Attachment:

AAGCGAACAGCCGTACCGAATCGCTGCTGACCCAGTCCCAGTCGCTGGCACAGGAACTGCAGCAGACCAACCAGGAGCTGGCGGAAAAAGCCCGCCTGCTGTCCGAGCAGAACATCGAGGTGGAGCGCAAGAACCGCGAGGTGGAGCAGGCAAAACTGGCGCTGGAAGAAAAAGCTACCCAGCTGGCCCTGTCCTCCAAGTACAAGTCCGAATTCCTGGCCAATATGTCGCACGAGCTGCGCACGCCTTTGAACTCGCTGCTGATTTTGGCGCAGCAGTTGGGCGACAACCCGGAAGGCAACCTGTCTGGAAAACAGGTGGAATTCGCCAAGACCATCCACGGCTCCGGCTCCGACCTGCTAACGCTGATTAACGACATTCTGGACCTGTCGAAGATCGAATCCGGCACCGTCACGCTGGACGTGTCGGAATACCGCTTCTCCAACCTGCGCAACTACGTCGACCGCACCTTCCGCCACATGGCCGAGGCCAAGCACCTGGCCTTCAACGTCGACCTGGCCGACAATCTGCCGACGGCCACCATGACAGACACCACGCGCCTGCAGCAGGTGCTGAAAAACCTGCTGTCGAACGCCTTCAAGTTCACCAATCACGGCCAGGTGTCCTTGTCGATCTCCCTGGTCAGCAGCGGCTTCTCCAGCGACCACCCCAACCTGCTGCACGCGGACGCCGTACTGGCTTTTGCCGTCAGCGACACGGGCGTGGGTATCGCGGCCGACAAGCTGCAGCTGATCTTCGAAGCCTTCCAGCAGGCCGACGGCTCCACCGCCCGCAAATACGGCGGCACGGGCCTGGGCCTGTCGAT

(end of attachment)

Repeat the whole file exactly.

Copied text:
AAGCGAACAGCCGTACCGAATCGCTGCTGACCCAGTCCCAGTCGCTGGCACAGGAACTGCAGCAGACCAACCAGGAGCTGGCGGAAAAAGCCCGCCTGCTGTCCGAGCAGAACATCGAGGTGGAGCGCAAGAACCGCGAGGTGGAGCAGGCAAAACTGGCGCTGGAAGAAAAAGCTACCCAGCTGGCCCTGTCCTCCAAGTACAAGTCCGAATTCCTGGCCAATATGTCGCACGAGCTGCGCACGCCTTTGAACTCGCTGCTGATTTTGGCGCAGCAGTTGGGCGACAACCCGGAAGGCAACCTGTCTGGAAAACAGGTGGAATTCGCCAAGACCATCCACGGCTCCGGCTCCGACCTGCTAACGCTGATTAACGACATTCTGGACCTGTCGAAGATCGAATCCGGCACCGTCACGCTGGACGTGTCGGAATACCGCTTCTCCAACCTGCGCAACTACGTCGACCGCACCTTCCGCCACATGGCCGAGGCCAAGCACCTGGCCTTCAACGTCGACCTGGCCGACAATCTGCCGACGGCCACCATGACAGACACCACGCGCCTGCAGCAGGTGCTGAAAAACCTGCTGTCGAACGCCTTCAAGTTCACCAATCACGGCCAGGTGTCCTTGTCGATCTCCCTGGTCAGCAGCGGCTTCTCCAGCGACCACCCCAACCTGCTGCACGCGGACGCCGTACTGGCTTTTGCCGTCAGCGACACGGGCGTGGGTATCGCGGCCGACAAGCTGCAGCTGATCTTCGAAGCCTTCCAGCAGGCCGACGGCTCCACCGCCCGCAAATACGGCGGCACGGGCCTGGGCCTGTCGAT